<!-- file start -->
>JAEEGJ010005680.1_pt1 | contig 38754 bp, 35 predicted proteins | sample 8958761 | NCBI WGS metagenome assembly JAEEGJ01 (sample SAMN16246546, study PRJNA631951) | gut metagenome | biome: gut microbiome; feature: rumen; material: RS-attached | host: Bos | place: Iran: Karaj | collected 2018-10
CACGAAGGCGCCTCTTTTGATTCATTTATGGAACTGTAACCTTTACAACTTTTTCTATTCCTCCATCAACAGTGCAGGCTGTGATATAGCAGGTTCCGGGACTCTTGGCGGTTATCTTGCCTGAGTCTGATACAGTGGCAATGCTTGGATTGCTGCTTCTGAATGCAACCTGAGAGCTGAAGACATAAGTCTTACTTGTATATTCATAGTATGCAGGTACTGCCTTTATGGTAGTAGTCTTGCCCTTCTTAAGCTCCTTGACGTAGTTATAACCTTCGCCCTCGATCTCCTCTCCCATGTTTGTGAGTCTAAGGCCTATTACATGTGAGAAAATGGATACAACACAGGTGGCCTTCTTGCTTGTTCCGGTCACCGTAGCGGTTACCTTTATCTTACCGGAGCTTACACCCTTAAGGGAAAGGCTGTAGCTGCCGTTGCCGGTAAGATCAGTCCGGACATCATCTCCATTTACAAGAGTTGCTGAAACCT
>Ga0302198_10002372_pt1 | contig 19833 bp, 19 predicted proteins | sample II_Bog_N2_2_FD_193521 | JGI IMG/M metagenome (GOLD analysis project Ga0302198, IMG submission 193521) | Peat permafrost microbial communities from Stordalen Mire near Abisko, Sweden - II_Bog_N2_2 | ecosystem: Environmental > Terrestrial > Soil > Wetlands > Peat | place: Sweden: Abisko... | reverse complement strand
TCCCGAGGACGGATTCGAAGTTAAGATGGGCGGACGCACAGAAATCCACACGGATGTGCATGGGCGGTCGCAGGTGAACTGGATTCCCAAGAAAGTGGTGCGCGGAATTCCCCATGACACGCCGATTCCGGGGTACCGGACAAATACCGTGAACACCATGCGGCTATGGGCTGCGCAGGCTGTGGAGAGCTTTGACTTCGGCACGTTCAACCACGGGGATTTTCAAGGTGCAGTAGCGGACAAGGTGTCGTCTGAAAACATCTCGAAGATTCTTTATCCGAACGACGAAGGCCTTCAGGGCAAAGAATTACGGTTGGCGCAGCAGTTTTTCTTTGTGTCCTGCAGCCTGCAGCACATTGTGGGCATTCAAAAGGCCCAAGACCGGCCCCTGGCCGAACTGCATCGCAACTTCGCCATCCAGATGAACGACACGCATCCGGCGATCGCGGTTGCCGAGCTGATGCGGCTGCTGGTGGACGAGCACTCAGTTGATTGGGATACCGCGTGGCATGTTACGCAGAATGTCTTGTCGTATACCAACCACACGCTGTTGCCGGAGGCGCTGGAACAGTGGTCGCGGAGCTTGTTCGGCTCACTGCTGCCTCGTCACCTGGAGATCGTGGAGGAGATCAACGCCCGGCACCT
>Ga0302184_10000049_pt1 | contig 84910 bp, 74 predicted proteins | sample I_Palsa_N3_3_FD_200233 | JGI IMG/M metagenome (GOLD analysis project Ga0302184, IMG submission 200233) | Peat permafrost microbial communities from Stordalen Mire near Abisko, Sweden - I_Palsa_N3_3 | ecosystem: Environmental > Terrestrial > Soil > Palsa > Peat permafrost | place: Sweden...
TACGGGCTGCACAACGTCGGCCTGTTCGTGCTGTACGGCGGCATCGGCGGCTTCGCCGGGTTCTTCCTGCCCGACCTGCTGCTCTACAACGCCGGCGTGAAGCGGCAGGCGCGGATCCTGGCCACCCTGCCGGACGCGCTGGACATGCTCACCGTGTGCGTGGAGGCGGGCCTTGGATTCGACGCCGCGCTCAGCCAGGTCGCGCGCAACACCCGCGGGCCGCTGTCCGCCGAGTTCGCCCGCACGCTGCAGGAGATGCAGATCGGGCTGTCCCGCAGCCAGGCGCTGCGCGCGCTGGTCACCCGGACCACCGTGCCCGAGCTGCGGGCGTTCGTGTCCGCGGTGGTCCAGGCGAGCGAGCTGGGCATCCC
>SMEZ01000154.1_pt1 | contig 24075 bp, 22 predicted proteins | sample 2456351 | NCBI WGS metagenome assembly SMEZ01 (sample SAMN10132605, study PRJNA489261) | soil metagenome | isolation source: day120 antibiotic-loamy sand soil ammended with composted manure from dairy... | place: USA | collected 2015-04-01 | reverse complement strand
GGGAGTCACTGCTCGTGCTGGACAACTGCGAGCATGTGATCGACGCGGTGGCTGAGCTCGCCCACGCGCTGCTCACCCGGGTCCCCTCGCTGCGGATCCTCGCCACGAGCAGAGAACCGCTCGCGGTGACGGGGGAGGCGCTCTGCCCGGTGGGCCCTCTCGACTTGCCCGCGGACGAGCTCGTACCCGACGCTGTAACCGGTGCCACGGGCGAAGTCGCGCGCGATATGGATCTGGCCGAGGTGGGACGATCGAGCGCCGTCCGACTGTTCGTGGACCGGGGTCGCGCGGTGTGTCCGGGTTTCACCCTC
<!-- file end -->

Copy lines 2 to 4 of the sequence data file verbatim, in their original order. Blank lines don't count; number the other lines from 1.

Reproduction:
CACGAAGGCGCCTCTTTTGATTCATTTATGGAACTGTAACCTTTACAACTTTTTCTATTCCTCCATCAACAGTGCAGGCTGTGATATAGCAGGTTCCGGGACTCTTGGCGGTTATCTTGCCTGAGTCTGATACAGTGGCAATGCTTGGATTGCTGCTTCTGAATGCAACCTGAGAGCTGAAGACATAAGTCTTACTTGTATATTCATAGTATGCAGGTACTGCCTTTATGGTAGTAGTCTTGCCCTTCTTAAGCTCCTTGACGTAGTTATAACCTTCGCCCTCGATCTCCTCTCCCATGTTTGTGAGTCTAAGGCCTATTACATGTGAGAAAATGGATACAACACAGGTGGCCTTCTTGCTTGTTCCGGTCACCGTAGCGGTTACCTTTATCTTACCGGAGCTTACACCCTTAAGGGAAAGGCTGTAGCTGCCGTTGCCGGTAAGATCAGTCCGGACATCATCTCCATTTACAAGAGTTGCTGAAACCT
>Ga0302198_10002372_pt1 | contig 19833 bp, 19 predicted proteins | sample II_Bog_N2_2_FD_193521 | JGI IMG/M metagenome (GOLD analysis project Ga0302198, IMG submission 193521) | Peat permafrost microbial communities from Stordalen Mire near Abisko, Sweden - II_Bog_N2_2 | ecosystem: Environmental > Terrestrial > Soil > Wetlands > Peat | place: Sweden: Abisko... | reverse complement strand
TCCCGAGGACGGATTCGAAGTTAAGATGGGCGGACGCACAGAAATCCACACGGATGTGCATGGGCGGTCGCAGGTGAACTGGATTCCCAAGAAAGTGGTGCGCGGAATTCCCCATGACACGCCGATTCCGGGGTACCGGACAAATACCGTGAACACCATGCGGCTATGGGCTGCGCAGGCTGTGGAGAGCTTTGACTTCGGCACGTTCAACCACGGGGATTTTCAAGGTGCAGTAGCGGACAAGGTGTCGTCTGAAAACATCTCGAAGATTCTTTATCCGAACGACGAAGGCCTTCAGGGCAAAGAATTACGGTTGGCGCAGCAGTTTTTCTTTGTGTCCTGCAGCCTGCAGCACATTGTGGGCATTCAAAAGGCCCAAGACCGGCCCCTGGCCGAACTGCATCGCAACTTCGCCATCCAGATGAACGACACGCATCCGGCGATCGCGGTTGCCGAGCTGATGCGGCTGCTGGTGGACGAGCACTCAGTTGATTGGGATACCGCGTGGCATGTTACGCAGAATGTCTTGTCGTATACCAACCACACGCTGTTGCCGGAGGCGCTGGAACAGTGGTCGCGGAGCTTGTTCGGCTCACTGCTGCCTCGTCACCTGGAGATCGTGGAGGAGATCAACGCCCGGCACCT